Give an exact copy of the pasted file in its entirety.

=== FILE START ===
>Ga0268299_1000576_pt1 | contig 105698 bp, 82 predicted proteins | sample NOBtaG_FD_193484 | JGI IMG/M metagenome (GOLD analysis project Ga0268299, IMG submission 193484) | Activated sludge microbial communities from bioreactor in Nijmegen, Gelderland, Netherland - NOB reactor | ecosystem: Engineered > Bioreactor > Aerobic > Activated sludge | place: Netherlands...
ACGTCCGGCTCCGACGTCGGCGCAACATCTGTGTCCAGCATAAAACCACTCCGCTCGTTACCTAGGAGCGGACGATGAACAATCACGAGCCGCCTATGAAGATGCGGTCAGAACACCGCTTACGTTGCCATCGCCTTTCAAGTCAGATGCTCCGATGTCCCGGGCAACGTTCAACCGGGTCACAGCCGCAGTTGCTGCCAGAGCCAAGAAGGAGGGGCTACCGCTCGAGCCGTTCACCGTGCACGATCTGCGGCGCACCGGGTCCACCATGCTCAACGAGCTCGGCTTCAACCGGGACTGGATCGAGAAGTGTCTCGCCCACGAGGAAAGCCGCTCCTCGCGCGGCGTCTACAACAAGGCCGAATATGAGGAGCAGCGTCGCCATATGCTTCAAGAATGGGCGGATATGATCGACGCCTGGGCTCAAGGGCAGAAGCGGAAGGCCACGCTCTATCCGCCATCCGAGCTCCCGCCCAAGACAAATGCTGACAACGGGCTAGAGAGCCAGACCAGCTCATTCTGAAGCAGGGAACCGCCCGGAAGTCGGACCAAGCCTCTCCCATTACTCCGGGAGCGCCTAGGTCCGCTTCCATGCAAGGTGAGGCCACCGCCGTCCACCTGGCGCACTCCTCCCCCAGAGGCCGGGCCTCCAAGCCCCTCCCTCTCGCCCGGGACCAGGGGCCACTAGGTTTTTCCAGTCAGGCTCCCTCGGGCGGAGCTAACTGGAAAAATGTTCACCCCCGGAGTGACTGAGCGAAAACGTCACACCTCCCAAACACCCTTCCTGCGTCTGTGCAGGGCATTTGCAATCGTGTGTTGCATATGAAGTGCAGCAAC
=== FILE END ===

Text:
>Ga0268299_1000576_pt1 | contig 105698 bp, 82 predicted proteins | sample NOBtaG_FD_193484 | JGI IMG/M metagenome (GOLD analysis project Ga0268299, IMG submission 193484) | Activated sludge microbial communities from bioreactor in Nijmegen, Gelderland, Netherland - NOB reactor | ecosystem: Engineered > Bioreactor > Aerobic > Activated sludge | place: Netherlands...
ACGTCCGGCTCCGACGTCGGCGCAACATCTGTGTCCAGCATAAAACCACTCCGCTCGTTACCTAGGAGCGGACGATGAACAATCACGAGCCGCCTATGAAGATGCGGTCAGAACACCGCTTACGTTGCCATCGCCTTTCAAGTCAGATGCTCCGATGTCCCGGGCAACGTTCAACCGGGTCACAGCCGCAGTTGCTGCCAGAGCCAAGAAGGAGGGGCTACCGCTCGAGCCGTTCACCGTGCACGATCTGCGGCGCACCGGGTCCACCATGCTCAACGAGCTCGGCTTCAACCGGGACTGGATCGAGAAGTGTCTCGCCCACGAGGAAAGCCGCTCCTCGCGCGGCGTCTACAACAAGGCCGAATATGAGGAGCAGCGTCGCCATATGCTTCAAGAATGGGCGGATATGATCGACGCCTGGGCTCAAGGGCAGAAGCGGAAGGCCACGCTCTATCCGCCATCCGAGCTCCCGCCCAAGACAAATGCTGACAACGGGCTAGAGAGCCAGACCAGCTCATTCTGAAGCAGGGAACCGCCCGGAAGTCGGACCAAGCCTCTCCCATTACTCCGGGAGCGCCTAGGTCCGCTTCCATGCAAGGTGAGGCCACCGCCGTCCACCTGGCGCACTCCTCCCCCAGAGGCCGGGCCTCCAAGCCCCTCCCTCTCGCCCGGGACCAGGGGCCACTAGGTTTTTCCAGTCAGGCTCCCTCGGGCGGAGCTAACTGGAAAAATGTTCACCCCCGGAGTGACTGAGCGAAAACGTCACACCTCCCAAACACCCTTCCTGCGTCTGTGCAGGGCATTTGCAATCGTGTGTTGCATATGAAGTGCAGCAAC